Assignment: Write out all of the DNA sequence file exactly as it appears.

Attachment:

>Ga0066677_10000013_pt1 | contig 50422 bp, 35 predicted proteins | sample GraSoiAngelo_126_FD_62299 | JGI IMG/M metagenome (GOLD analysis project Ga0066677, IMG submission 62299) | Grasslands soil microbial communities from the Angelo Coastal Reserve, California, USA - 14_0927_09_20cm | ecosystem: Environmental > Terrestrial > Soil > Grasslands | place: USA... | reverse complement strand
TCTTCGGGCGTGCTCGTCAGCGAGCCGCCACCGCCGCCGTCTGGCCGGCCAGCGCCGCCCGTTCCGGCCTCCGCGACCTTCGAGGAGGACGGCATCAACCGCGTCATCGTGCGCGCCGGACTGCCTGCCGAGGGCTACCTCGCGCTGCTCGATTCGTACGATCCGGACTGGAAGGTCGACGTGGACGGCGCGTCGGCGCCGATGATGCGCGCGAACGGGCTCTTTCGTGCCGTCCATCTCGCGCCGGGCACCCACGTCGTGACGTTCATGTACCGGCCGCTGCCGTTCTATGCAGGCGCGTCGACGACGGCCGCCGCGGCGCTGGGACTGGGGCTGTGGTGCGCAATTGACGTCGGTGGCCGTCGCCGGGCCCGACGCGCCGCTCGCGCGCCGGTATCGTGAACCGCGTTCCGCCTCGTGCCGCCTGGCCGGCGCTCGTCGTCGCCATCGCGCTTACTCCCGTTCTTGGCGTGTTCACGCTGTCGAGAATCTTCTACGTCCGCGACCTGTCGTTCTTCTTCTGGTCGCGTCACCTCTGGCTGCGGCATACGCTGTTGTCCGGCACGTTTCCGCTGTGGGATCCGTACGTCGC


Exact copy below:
>Ga0066677_10000013_pt1 | contig 50422 bp, 35 predicted proteins | sample GraSoiAngelo_126_FD_62299 | JGI IMG/M metagenome (GOLD analysis project Ga0066677, IMG submission 62299) | Grasslands soil microbial communities from the Angelo Coastal Reserve, California, USA - 14_0927_09_20cm | ecosystem: Environmental > Terrestrial > Soil > Grasslands | place: USA... | reverse complement strand
TCTTCGGGCGTGCTCGTCAGCGAGCCGCCACCGCCGCCGTCTGGCCGGCCAGCGCCGCCCGTTCCGGCCTCCGCGACCTTCGAGGAGGACGGCATCAACCGCGTCATCGTGCGCGCCGGACTGCCTGCCGAGGGCTACCTCGCGCTGCTCGATTCGTACGATCCGGACTGGAAGGTCGACGTGGACGGCGCGTCGGCGCCGATGATGCGCGCGAACGGGCTCTTTCGTGCCGTCCATCTCGCGCCGGGCACCCACGTCGTGACGTTCATGTACCGGCCGCTGCCGTTCTATGCAGGCGCGTCGACGACGGCCGCCGCGGCGCTGGGACTGGGGCTGTGGTGCGCAATTGACGTCGGTGGCCGTCGCCGGGCCCGACGCGCCGCTCGCGCGCCGGTATCGTGAACCGCGTTCCGCCTCGTGCCGCCTGGCCGGCGCTCGTCGTCGCCATCGCGCTTACTCCCGTTCTTGGCGTGTTCACGCTGTCGAGAATCTTCTACGTCCGCGACCTGTCGTTCTTCTTCTGGTCGCGTCACCTCTGGCTGCGGCATACGCTGTTGTCCGGCACGTTTCCGCTGTGGGATCCGTACGTCGC